[Development] Notes on "Qt Build Systems" @ QtCon 2016

Stephen Kelly steveire at gmail.com
Tue Sep 13 21:51:28 CEST 2016

Christian Kandeler wrote:

> [Sorry about the formatting, using outlook]
> Stephen Kelly wrote:
>> Here's the CMake version:
> [ ... ]
>>      execute_process(
>>       COMMAND python ${CMAKE_CURRENT_SOURCE_DIR}/generator.py --list
>> ${CMAKE_CURRENT_BINARY_DIR}/genoutput 5
>>       OUTPUT_VARIABLE fileList
>>     )
> How do you know where the input file is located?

There is no input file. There is only an input number. The task is from Bo, 
who gave it as a simplified example.
>> However, it is cheating in the same way that the QBS version from
>> Christian is cheating - it assumes '--list' exists:
> Yes, I was assuming a cooperating tool.

In his real-world example, Bo said that there was a tool which generated 
output files, but the output files are not a-priori known: 


Of course, if you have a 'cooperating tool' you can do anything with CMake 
too. My understanding is that because Qbs has a dynamic build graph, it can 
do things that CMake can't do. 

I'm looking for a good example of that so that I can understand. It is the 
gap that Qbs is to fill. Jake mentioned examples to show the difference 
between the Rolls-Royce Trent 900 jet engine that is Qbs, and the wet 
firecrackers that are CMake and qmake. I thought this would be a good one, 
but it turns out that in this case, Qbs and CMake have the same requirement 
of the tool.

>> Christian, can you create a version which does not require --list?
> There are two possibilities:
> a) The inner workings of the tool are known and "simple enough". That's
> the case in Bo's example, so there we could just open the input file and
> derive the output artifacts from the number we find there. 

Yes, if we can find out "now" what the tool will generate "later", then 
everything is easy. 

If we require that of the tool, then we can have a static build graph, so I 
don't see how the dynamic build graph is an advantage in that case.

In the case Bo mentioned, he built the tool, so he can ensure it is 
cooperative. It seems his mistake and the source of his problem was to use 
qmake for the job instead of CMake or Qbs :).

> b) Otherwise,
> our outputArtifacts script has to run the tool in "real mode" (using the
> "--generate" option).

And how do you know what the outputArtifacts are? Do you require the tool to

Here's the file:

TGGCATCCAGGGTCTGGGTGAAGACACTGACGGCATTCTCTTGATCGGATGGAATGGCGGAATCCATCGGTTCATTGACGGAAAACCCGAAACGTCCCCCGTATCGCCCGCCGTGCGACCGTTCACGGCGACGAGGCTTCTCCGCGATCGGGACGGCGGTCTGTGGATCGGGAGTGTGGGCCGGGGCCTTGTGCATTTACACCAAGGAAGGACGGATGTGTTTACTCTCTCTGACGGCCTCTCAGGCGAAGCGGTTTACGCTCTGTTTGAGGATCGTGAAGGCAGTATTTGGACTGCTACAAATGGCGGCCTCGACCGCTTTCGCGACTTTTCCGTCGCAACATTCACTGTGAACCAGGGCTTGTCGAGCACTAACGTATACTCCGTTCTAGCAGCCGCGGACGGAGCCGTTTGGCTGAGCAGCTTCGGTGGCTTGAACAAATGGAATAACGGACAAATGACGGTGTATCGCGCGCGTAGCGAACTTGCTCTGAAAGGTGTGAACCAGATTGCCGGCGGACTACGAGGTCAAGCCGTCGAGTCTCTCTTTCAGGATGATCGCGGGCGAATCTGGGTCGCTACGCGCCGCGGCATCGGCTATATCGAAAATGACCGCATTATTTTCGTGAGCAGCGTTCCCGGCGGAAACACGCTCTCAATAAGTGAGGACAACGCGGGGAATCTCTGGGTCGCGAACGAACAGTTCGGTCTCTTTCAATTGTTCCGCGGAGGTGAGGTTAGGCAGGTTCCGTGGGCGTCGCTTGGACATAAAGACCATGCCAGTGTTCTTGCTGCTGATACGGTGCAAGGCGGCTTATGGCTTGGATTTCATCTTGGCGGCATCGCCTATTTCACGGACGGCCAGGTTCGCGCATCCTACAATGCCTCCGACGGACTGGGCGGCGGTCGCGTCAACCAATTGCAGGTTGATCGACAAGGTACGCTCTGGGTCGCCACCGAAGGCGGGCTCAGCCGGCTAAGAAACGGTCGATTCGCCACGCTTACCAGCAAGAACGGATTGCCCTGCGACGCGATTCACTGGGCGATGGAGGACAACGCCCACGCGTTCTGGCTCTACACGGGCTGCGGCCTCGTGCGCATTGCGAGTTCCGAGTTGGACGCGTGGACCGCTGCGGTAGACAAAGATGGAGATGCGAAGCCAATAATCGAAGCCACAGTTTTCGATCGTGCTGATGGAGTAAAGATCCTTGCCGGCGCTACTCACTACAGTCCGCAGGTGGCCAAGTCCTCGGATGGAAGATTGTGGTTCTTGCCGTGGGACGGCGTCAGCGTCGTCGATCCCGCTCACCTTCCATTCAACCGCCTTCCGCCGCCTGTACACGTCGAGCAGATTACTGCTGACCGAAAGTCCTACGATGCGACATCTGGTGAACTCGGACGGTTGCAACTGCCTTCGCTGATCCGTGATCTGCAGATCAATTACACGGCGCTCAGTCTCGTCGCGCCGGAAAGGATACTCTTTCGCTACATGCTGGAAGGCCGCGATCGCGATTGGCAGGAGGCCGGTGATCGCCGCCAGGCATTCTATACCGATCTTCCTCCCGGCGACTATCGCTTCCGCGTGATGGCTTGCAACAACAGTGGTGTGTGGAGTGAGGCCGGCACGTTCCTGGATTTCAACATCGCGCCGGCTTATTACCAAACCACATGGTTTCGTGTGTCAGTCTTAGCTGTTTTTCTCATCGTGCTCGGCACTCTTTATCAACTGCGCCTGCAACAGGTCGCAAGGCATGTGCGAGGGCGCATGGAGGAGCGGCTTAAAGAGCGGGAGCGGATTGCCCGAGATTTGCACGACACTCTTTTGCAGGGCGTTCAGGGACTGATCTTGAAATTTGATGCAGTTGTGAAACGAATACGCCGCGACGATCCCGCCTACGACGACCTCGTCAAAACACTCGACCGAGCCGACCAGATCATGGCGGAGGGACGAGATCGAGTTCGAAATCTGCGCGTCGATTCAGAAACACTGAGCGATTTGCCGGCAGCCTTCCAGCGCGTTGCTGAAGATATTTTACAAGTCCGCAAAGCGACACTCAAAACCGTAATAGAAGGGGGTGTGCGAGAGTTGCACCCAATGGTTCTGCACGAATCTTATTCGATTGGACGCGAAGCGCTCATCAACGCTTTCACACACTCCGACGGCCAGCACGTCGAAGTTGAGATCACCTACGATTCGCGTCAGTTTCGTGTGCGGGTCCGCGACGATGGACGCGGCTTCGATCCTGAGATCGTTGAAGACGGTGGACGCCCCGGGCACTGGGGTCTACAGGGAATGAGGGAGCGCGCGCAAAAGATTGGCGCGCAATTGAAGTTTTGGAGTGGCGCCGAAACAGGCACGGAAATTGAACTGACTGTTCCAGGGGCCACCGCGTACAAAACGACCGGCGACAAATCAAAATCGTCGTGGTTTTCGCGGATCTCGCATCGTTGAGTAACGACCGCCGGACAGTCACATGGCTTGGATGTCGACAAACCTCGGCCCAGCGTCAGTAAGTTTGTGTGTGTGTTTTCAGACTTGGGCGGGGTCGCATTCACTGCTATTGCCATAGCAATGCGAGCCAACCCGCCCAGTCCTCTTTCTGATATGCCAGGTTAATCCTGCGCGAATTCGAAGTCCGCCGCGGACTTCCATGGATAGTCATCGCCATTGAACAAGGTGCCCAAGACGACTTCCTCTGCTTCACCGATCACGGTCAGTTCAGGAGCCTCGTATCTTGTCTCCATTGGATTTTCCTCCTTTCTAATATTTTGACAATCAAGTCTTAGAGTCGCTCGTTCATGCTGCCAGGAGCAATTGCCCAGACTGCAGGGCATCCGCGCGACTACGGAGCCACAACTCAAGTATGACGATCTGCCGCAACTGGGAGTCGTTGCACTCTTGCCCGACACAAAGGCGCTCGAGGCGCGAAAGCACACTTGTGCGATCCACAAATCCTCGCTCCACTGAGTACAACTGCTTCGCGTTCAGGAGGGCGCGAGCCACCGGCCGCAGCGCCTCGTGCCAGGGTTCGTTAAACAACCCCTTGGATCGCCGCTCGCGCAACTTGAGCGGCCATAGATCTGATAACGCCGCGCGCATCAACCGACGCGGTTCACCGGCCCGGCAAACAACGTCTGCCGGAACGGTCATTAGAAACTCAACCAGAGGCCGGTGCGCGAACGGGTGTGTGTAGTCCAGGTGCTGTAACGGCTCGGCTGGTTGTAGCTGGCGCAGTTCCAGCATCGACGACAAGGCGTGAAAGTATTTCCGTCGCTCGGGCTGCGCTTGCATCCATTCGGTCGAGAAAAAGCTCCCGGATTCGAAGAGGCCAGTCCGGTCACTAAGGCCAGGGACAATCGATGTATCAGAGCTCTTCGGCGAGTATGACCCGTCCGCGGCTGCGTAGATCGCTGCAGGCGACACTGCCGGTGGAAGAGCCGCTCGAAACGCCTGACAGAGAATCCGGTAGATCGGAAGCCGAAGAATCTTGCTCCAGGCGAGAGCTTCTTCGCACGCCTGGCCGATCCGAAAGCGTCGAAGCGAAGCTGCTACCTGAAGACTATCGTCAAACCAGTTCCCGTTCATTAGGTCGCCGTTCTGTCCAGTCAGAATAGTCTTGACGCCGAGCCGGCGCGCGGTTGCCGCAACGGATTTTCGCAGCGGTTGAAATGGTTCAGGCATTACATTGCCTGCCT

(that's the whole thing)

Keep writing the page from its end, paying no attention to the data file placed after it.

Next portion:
tell you what files it generated during this step? (ie, again be 

> The actual command would be a no-op then. This is
> icky, both conceptually and for practical reasons, because commands of
> non-competing rules are run in parallel, whereas the outputArtifacts
> scripts are not.

Right, assuming the tool is still 'cooperative' and tells you what files it 
generated, you would end up with the same thing with a CMake build - you 
would generate the files at CMake time, and then ninja would build them in 

Again, that's no conceptual advantage of the dynamic build graph over the 
static one in the case of a somewhat cooperative tool. That's probably why 
Milian never saw a need for such a thing :).

So, I'm still trying to find out when the dynamic build graph is actually an 
advantage. I have an idea in mind, but it gets quite niche and still has 
some assumptions. Maybe you can tell me if I am right:

1) You have an 'uncooperative' tool which can not tell you what it will 
generate, and which does not output a list of what it generated. However, it 
accepts a command line argument specifying where it should generate its 

2) So, you set it up to generate the files in some directory. You assume 
that the directory is empty before the tool is run, and you use the 
equivalent of running the 'ls' command to determine what the files are. 
Rules to run moc and to run the compiler are then added to your dynamic 
build graph, which then proceeds and eventually gets around to executing 
those rules.

If that is something Qbs is designed to do, then can you post a Qbs file 
which does it? You can use the generator.py I posted before. The script 
already accepts a directory to generate the files into - just pretend --list 
doesn't exist.



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